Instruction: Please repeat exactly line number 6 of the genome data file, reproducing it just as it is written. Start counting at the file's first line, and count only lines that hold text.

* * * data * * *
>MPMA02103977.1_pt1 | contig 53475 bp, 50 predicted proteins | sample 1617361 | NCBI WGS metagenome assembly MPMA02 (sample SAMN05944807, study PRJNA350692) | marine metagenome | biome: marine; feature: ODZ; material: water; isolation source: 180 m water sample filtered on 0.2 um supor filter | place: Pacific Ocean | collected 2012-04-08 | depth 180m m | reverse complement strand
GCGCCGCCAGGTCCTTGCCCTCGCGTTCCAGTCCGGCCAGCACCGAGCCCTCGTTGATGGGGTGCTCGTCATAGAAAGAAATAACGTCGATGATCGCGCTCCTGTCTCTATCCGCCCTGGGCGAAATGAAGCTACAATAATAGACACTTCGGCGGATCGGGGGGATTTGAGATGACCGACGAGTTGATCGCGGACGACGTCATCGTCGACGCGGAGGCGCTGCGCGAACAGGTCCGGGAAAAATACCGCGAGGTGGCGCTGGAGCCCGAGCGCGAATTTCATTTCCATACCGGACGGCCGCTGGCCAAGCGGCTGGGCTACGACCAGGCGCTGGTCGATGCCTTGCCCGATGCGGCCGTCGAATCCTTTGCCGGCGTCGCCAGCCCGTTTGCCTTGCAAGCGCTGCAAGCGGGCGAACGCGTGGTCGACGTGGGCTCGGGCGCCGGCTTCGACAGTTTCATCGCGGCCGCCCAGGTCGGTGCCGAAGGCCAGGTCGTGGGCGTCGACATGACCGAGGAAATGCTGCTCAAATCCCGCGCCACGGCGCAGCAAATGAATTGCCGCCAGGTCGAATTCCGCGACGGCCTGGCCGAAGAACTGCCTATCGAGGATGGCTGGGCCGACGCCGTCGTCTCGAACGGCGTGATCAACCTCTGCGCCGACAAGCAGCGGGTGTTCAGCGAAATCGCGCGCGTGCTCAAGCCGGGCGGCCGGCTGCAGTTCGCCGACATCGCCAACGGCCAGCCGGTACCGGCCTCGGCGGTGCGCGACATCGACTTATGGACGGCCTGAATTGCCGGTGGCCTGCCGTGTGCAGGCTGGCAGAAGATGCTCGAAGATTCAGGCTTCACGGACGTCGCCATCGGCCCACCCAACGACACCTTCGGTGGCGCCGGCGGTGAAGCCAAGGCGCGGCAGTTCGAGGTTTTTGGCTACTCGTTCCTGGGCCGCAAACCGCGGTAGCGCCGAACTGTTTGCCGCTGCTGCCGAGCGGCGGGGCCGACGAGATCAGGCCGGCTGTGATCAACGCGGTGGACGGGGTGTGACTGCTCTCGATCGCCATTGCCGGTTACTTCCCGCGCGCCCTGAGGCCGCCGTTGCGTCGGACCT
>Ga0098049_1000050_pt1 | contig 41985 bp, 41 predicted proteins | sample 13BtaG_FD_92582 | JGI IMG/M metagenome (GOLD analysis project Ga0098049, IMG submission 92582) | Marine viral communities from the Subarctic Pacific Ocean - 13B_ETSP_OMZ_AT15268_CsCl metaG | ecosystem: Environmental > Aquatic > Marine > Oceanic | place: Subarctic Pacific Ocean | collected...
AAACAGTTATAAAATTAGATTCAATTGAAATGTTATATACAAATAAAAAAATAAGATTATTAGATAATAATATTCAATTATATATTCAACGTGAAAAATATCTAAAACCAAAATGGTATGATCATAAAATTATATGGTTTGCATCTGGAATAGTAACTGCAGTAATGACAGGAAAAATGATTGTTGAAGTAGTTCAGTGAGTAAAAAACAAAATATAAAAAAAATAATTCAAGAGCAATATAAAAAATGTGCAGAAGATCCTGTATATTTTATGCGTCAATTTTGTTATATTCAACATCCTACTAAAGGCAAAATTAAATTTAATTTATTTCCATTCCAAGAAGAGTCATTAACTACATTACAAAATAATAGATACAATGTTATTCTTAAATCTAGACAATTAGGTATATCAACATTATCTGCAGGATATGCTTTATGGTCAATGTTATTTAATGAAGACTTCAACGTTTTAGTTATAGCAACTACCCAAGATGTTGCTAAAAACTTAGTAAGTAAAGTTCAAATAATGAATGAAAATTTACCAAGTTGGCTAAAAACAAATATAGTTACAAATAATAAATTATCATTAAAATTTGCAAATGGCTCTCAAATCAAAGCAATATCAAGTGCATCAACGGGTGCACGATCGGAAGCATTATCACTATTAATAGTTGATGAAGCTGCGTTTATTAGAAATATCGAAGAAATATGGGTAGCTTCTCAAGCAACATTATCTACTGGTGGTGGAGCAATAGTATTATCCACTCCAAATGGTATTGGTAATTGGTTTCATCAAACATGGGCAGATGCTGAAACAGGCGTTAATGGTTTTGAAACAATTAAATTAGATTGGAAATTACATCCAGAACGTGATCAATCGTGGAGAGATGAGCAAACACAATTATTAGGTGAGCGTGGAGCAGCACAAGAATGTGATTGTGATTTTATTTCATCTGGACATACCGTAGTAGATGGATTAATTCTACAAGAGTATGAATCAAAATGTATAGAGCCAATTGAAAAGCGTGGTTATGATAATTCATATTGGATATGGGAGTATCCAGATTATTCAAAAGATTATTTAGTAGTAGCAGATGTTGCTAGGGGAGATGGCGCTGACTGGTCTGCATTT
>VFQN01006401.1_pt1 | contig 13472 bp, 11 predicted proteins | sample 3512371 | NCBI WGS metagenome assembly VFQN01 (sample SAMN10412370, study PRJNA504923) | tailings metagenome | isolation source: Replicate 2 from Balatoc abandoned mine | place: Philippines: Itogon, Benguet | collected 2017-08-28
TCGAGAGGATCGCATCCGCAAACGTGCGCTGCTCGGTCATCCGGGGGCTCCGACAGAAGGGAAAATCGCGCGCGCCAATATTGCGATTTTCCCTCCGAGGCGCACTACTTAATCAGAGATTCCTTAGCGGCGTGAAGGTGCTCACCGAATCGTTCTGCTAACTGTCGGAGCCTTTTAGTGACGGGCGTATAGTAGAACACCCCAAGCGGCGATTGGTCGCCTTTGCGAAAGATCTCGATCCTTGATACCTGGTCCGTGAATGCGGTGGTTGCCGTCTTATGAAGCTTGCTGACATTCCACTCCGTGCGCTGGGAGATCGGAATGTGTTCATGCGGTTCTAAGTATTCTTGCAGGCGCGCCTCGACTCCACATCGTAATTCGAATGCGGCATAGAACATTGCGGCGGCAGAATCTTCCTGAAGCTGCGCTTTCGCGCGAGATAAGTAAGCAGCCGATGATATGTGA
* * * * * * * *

TCGAGAGGATCGCATCCGCAAACGTGCGCTGCTCGGTCATCCGGGGGCTCCGACAGAAGGGAAAATCGCGCGCGCCAATATTGCGATTTTCCCTCCGAGGCGCACTACTTAATCAGAGATTCCTTAGCGGCGTGAAGGTGCTCACCGAATCGTTCTGCTAACTGTCGGAGCCTTTTAGTGACGGGCGTATAGTAGAACACCCCAAGCGGCGATTGGTCGCCTTTGCGAAAGATCTCGATCCTTGATACCTGGTCCGTGAATGCGGTGGTTGCCGTCTTATGAAGCTTGCTGACATTCCACTCCGTGCGCTGGGAGATCGGAATGTGTTCATGCGGTTCTAAGTATTCTTGCAGGCGCGCCTCGACTCCACATCGTAATTCGAATGCGGCATAGAACATTGCGGCGGCAGAATCTTCCTGAAGCTGCGCTTTCGCGCGAGATAAGTAAGCAGCCGATGATATGTGA